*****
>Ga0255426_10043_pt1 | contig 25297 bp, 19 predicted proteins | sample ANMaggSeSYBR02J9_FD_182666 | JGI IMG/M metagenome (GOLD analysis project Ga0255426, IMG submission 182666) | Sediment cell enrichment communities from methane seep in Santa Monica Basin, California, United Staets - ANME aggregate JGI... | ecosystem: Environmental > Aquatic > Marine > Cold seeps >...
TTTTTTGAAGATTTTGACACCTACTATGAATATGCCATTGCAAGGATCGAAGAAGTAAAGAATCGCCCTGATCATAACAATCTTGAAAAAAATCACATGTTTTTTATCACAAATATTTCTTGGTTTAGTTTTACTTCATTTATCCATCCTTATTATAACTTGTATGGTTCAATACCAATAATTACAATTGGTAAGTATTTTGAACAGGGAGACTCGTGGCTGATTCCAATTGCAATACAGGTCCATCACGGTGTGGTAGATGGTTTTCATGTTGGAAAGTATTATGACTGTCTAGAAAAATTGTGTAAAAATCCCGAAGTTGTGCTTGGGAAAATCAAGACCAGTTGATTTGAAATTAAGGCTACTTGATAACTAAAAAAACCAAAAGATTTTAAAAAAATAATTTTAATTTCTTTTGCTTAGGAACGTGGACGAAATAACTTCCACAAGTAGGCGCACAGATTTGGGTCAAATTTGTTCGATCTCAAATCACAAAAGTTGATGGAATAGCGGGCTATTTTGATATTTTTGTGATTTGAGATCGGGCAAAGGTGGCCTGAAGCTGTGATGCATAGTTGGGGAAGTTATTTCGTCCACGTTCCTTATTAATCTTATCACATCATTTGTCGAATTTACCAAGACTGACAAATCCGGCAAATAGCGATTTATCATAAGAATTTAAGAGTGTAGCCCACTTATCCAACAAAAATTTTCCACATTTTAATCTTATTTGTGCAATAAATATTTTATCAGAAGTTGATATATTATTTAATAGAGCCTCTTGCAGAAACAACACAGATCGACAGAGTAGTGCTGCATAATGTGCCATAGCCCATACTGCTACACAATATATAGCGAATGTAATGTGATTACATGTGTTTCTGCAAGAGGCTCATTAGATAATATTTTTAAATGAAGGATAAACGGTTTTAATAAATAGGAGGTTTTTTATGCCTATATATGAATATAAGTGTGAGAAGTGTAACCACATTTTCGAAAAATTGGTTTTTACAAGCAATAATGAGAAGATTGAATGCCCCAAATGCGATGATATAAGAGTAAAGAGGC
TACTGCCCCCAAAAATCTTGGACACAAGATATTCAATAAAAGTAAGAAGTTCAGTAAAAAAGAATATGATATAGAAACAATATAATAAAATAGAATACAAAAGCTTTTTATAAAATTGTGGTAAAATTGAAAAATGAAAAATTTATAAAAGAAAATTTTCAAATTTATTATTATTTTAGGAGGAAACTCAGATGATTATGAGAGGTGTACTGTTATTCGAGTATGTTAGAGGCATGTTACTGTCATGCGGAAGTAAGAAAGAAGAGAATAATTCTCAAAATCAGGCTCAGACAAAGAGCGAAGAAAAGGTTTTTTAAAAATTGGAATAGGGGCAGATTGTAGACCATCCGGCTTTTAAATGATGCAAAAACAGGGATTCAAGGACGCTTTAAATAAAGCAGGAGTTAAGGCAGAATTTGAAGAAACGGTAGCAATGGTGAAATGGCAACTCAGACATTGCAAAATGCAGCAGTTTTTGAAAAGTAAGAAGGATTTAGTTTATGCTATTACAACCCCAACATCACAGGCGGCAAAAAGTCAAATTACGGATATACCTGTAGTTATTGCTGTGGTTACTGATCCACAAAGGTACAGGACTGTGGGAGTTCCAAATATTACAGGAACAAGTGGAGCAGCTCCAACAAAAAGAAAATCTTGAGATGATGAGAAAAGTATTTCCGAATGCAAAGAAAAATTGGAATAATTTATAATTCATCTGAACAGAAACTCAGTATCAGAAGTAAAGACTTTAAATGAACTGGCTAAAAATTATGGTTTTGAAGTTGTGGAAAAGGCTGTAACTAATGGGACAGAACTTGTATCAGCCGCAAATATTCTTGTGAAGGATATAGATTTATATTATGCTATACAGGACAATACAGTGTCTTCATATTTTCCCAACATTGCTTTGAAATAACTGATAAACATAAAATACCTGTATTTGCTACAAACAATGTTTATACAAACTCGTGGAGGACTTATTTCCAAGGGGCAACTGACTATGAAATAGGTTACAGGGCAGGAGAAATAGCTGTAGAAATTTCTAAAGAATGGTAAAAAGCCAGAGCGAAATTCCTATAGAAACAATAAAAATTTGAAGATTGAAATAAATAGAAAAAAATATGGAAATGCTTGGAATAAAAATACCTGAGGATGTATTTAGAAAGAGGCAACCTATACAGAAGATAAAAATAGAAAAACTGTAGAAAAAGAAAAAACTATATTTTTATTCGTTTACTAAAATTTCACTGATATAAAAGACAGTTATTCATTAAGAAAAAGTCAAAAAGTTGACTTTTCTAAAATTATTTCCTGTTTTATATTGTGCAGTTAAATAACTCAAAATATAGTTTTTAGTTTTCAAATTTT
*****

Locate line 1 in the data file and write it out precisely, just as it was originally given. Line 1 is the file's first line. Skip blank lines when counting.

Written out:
>Ga0255426_10043_pt1 | contig 25297 bp, 19 predicted proteins | sample ANMaggSeSYBR02J9_FD_182666 | JGI IMG/M metagenome (GOLD analysis project Ga0255426, IMG submission 182666) | Sediment cell enrichment communities from methane seep in Santa Monica Basin, California, United Staets - ANME aggregate JGI... | ecosystem: Environmental > Aquatic > Marine > Cold seeps >...